Calculating BJT base current from the datasheet.

Discussion in 'General Electronics Chat' started by Dyslexicbloke, Jan 19, 2011.

  1. Dyslexicbloke

    Thread Starter Well-Known Member

    Sep 4, 2010
    Hi folks,
    I am about to build an H-Bridge driver for a small DC motor, I know I could probably buy one but its as much about learning as anything else.

    I have bought some Darlington power transistors BD679A and BD680, NPN and PNP respectively, that have an hFE of 750 and contain a reverse bias protection diode and base/emitter resistors within the package.

    In the past I have always found the minimum base current that would turn a transistor fully on by experimentation but I would like to learn how to calculate this from the data sheet.

    I think I understand that a BJT is a current amplifier and that hFE is its gain in specific conditions but I defiantly don’t understand how interpret the datasheet for one.

    I have looked at several posts on this subject but still don’t get it …
    If I want to use a BJT or Darlington BJT as a switch (saturated right?), in an open collector configuration, where ICE will effectively be limited by the load, how do I determine the required IB, given that the load and thus ICE may change. (Different motors for example.)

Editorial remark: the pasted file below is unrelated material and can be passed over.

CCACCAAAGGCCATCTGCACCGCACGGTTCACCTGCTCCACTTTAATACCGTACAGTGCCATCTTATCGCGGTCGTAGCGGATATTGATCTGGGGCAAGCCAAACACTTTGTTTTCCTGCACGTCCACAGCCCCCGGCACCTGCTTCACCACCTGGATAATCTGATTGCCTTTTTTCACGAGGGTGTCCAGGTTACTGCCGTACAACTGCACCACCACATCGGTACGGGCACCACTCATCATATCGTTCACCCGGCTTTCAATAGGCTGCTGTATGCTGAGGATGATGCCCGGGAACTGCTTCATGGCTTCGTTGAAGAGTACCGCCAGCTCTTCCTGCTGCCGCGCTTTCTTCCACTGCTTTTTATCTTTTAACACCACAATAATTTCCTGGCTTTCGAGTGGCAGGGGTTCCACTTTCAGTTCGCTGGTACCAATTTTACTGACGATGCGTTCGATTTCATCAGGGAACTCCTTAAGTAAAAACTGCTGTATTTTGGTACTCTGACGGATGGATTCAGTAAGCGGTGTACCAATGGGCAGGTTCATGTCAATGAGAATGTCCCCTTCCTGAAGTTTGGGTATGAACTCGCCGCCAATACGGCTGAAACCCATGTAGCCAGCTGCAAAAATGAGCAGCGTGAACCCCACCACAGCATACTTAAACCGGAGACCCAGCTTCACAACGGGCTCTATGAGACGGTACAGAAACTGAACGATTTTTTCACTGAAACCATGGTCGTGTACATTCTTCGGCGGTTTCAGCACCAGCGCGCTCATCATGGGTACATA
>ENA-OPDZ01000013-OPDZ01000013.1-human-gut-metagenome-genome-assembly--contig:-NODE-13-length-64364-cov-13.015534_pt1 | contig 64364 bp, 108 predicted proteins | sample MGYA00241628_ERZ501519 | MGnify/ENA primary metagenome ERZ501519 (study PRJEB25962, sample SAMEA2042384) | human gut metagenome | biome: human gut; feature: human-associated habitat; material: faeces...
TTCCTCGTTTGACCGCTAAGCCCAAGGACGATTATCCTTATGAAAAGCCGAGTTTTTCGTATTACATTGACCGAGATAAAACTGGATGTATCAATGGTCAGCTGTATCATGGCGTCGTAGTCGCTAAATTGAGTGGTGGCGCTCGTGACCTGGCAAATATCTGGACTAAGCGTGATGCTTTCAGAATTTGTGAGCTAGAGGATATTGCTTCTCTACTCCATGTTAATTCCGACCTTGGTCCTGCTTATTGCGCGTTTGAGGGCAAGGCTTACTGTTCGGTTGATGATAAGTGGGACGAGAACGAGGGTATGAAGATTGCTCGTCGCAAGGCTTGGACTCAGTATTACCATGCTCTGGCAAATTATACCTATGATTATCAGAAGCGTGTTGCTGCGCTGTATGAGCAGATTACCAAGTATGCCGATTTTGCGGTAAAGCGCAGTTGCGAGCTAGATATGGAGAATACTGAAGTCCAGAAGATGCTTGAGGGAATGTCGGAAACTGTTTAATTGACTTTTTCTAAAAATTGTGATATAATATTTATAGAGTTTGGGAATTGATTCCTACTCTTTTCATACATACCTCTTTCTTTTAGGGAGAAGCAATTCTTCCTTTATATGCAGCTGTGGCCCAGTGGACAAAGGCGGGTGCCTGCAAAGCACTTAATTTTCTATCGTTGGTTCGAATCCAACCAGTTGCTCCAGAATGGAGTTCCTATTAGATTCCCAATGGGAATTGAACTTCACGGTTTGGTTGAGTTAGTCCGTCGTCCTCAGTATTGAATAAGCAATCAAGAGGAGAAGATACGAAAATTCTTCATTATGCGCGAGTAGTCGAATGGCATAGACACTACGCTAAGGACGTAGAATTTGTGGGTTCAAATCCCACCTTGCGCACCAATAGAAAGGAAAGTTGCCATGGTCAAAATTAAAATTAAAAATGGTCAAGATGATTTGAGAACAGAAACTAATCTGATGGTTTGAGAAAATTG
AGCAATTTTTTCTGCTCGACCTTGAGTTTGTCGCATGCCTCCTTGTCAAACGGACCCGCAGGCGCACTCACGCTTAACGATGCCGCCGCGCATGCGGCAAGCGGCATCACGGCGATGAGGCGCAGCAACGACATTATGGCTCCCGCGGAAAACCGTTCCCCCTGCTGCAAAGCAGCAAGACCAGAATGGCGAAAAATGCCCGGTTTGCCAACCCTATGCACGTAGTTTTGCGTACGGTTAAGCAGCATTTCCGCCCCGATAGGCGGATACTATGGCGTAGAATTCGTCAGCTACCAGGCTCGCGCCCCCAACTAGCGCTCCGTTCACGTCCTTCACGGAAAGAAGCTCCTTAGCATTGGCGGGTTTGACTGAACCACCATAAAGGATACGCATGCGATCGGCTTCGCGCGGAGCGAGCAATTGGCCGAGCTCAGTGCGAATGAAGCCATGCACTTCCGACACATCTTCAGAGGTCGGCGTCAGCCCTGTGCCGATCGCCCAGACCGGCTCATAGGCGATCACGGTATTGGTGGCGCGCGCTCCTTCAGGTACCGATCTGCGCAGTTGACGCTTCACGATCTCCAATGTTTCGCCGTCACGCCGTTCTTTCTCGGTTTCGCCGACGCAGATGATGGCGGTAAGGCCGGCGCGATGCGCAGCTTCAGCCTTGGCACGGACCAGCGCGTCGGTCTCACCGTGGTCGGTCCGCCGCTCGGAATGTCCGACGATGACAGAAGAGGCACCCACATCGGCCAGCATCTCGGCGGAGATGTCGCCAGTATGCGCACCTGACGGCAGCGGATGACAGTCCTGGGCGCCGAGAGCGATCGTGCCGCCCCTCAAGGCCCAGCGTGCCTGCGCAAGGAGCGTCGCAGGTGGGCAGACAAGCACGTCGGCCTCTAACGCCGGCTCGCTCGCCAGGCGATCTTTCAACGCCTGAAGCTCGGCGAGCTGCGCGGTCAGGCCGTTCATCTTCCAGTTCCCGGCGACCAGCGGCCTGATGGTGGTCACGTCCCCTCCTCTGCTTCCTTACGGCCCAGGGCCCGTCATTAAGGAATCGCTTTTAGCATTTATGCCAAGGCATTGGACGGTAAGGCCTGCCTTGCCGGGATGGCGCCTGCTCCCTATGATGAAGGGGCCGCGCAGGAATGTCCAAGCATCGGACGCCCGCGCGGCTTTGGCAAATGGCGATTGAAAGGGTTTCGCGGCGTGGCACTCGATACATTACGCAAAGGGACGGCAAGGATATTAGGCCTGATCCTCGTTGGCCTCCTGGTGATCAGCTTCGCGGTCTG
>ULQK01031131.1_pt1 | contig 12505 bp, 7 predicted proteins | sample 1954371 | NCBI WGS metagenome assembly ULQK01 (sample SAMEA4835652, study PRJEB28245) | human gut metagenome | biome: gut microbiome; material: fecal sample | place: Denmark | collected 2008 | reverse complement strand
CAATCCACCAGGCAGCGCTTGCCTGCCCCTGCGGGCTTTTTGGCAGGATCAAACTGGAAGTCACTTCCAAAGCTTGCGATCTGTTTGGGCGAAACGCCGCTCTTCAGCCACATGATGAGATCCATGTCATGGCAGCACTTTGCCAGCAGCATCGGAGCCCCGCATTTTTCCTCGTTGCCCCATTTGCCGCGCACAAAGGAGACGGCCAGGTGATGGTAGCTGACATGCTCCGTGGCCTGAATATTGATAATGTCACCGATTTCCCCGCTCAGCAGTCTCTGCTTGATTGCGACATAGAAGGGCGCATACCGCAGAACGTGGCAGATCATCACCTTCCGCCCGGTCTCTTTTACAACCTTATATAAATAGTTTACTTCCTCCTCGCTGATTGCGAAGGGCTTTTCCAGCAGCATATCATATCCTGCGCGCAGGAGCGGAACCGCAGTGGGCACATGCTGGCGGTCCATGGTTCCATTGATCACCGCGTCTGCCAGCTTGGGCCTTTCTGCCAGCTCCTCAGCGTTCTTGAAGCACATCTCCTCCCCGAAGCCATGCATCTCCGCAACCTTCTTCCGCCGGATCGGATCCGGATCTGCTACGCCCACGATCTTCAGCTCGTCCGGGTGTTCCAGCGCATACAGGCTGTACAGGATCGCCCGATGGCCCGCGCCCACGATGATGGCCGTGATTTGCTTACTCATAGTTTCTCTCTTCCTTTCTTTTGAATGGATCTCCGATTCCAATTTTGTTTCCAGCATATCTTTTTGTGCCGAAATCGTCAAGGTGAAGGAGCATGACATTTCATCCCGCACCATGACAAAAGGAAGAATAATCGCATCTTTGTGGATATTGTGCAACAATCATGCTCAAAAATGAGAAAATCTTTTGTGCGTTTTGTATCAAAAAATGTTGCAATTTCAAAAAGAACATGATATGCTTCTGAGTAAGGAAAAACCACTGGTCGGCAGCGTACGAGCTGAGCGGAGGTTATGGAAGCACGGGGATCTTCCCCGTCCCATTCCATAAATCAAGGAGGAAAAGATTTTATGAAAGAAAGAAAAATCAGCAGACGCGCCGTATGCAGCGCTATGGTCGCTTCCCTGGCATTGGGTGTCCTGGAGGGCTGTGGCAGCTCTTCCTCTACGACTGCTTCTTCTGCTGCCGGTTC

How would I calculate the voltage drop across the transistor for a given IC? Should I be thinking in terms of forward bias threshold like a diode or ‘on resistance’ like a FET.

    If the answer to the question above is ‘forward bias’, which I suspect is the case, is that forward voltage drop then proportional to IB when the transistor is partially on.

    Any input would be much appreciated …
    Thanks, Alistair
  2. nigelwright7557

    AAC Fanatic!

    May 10, 2008
    Use the maximum current used through the motor divided by the HFE then multiply by 2 to ensure enough current into the base of the driver transistor.
  3. Jaguarjoe

    Active Member

    Apr 7, 2010
    Look at the Fairchild data sheet for these devices. From the BD679A sheet, figure 2 shows Vces vs Ic. Pick your Ic and note your corresponding Vces. Look in the upper right corner and see Ic= 250Ib. Hfe = Ic/Ib, therefor the saturated Hfe is 250.
    You will also find a graph for Vbe also.